Abstract

It has been generally believed that cancer-associated fibroblasts (CAFs) have the ability to increase the process of tumor angiogenesis. However, the potential mechanisms by which cancer-derived exosomes in lung cancer (LC) remains to be investigated. LC-derived exosomes were administrated to NIH/3T3 cells. A variety of experiments were conducted to investigate the proangiogenic factors of CAFs, including Western blot, RT-PCR, colony formation assay, tube formation assay, Matrigel plug assay et al. In addition, the impact of JAK2/STAT3 signaling pathway were also explored. The role of hsa-miR-210 was identified with microarray profiling and validated in vitro and in vivo assays. The target of miR-210 was screened by RNA pull down, RNA-sequencing and then verified. It was shown that LC-derived exosomes could induce cell reprogramming, thus promoting the fibroblasts transferring into CAFs. In addition, the exosomes with overexpressed miR-210 could increase the level of angiogenesis and vice versa, which suggested the miR-210 secreted by the LC-derived exosomes may initiate the CAF proangiogenic switch. According to our analysis, the miR-210 had the ability of elevating the expression of some proangiogenic factors such as MMP9, FGF2 and vascular endothelial growth factor (VEGF) a (VEGFa) by activating the JAK2/STAT3 signaling pathway, ten-eleven translocation 2 (TET2) was identified as the target of miR-210 in CAFs which has been involved in proangiogenic switch. miR-210 was overexpressed in serum exosomes of untreated non-small cell LC (NSCLC) patients. We concluded that the promotion effect of exosomal miR-210 on proangiogenic switch of CAFs may be explained by the modulation of JAK2/STAT3 signaling pathway and TET2 in recipient fibroblasts.

Background

Lung cancer (LC) is one of the most prevalent carcinoma (11.6% of the overall cases) with a rather high mortality rate (18.4% of the total cancer deaths) all over the world [1]. Among all the pathological types, non-small cell LC (NSCLC) is the disease most commonly seen, which accounts for 85% of all the cases [2]. However, the cause of lung carcinoma has not been fully researched and understood. The therapeutic approaches, such as surgery or chemotherapy, have not been able to cure the NSCLC completely, but only to prolong patients’ survival and to increase the quality of life [3]. In recent years, the therapeutic effect of LC has been greatly improved due to the development of targeted medicine. For instance, the median survival of patients with EGFR mutations has achieved 4.3 years in America [4]. Moreover, immunocheckpoint inhibitors also brings new research prospective to LC treatment. Despite the advancements, LC is still a threatening disease with great burden. It was proposed that the identification of new biomarkers related to LC could be of great clinical significance to LC patients. Thus, it is worthwhile to investigate the LC-related molecular mechanisms and signaling pathways.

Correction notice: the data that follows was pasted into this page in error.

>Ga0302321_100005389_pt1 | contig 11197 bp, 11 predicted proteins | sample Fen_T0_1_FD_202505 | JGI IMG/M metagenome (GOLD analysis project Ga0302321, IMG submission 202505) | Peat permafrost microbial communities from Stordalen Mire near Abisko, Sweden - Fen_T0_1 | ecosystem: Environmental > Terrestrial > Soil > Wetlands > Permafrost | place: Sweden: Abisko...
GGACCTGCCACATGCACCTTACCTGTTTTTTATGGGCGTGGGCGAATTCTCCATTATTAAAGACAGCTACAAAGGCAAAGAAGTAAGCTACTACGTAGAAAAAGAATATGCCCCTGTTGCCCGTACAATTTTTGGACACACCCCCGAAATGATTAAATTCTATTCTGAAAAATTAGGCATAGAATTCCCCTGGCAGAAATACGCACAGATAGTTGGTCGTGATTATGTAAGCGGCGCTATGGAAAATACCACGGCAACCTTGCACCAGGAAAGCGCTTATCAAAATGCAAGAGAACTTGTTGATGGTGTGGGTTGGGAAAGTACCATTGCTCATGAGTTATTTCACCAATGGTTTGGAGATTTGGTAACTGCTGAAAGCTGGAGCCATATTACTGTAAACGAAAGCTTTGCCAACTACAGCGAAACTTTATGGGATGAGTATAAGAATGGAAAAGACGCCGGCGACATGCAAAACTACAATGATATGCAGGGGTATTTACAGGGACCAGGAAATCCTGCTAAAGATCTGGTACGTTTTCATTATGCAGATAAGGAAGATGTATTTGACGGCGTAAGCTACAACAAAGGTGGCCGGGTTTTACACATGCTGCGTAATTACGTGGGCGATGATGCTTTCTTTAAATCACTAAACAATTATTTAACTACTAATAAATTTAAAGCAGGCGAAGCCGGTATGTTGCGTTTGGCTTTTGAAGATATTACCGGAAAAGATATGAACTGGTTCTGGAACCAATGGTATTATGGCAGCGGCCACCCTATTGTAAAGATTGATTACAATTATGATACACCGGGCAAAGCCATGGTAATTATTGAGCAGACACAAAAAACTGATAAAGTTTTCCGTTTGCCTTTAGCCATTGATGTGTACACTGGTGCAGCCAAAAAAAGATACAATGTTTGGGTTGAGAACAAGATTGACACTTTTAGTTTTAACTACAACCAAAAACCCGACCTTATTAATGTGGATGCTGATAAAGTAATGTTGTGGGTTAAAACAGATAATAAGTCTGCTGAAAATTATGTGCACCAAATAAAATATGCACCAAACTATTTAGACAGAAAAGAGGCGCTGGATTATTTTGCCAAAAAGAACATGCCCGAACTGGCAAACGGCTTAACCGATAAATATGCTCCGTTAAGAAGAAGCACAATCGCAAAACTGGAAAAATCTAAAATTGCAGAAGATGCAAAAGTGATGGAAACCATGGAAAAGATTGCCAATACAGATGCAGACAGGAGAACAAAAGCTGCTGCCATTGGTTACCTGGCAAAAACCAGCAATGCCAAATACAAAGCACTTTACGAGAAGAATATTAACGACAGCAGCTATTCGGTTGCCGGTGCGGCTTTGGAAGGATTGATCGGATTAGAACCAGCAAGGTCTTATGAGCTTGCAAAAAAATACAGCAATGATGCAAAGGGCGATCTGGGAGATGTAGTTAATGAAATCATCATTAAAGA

It has been widely believed that the alteration in tumor micro-environment (TME) is closely associated with tumor progression [5]. Cancer-associated fibroblasts (CAFs) are considered to be the most important TME component, which will be activated by tumor-related active mediators and transformed into fibroblasts with myofibroblast characteristics, thus modulating the progression of tumor cells by releasing a variety of cytokines and remodeling the extracellular matrix (ECM) [6]. In addition, CAF can secrete a number of proangiogenic factors and recruit endothelial progenitor cells, thus promoting the process of tumor angiogenesis [7]. At the same time, the platelet-derived growth factors (PDGF) secreted by the CAF can also regulate the angiogenesis process by either directly releasing vascular endothelial growth factors (VEGFs) or indirectly inducing the transcription of VEGF [8].

The exosome was first discovered by Johnstone et al. [9], in the study of vesicle formation during the maturation of reticulocytes. Exosomes are small vesicles of 40–100 nm in diameter, which are produced and released by various cells through endosomal pathways, and are enveloped by lipid bilayer [10]. The exosome did not draw much attention until 1996, when scientists discovered that the exosomes secreted by B lymphocytes can directly stimulate CD4+ T cells thus producing anti-tumor effects in the presence of MHC-II class molecules, co-stimulatory molecules and adhesion molecules in the exosomes [11]. Afterward, it was supported by more and more researches that the exosomes also contain other bioactive substances such as DNA fragments, mRNA, microRNA (miRNA), functional proteins, transcription factors and so on. Moreover, the membrane structure can also express antigens and antibody molecules that would lead to a series of biological effects.

Activation of the JAK2/STAT3 signaling pathway has been reported in a variety of tumor variants, which could initiate the STAT3 phosphorylation. The phosphorylated STAT3 activated by the JAK2 protein can dimerize and bind to the target DNA in nucleus, thus activating the translation of specific genes [12]. It has been reported by several studies that the JAK2/STAT3 pathway has regulation effects on the proliferation and migration of tumor cells as well as the expression of proteolytic enzymes and proangiogenic factors, including MMP9, VEGFa, FGF2 and so on [13,14].

In the present study, we intended to confirm that LC cell lines (A549 and H460) release and use exosomes to transfer certain miR in fibroblasts. These exosomes could promote CAF activation and the expressions of proangiogenic factors in CAFs. JAK2/STAT3 signaling pathway has been involved in this process. Above-mentioned mechanism may lead to the proangiogenic switch of CAFs. These results may provide a new sight for the anti-angiogenic therapy of LC.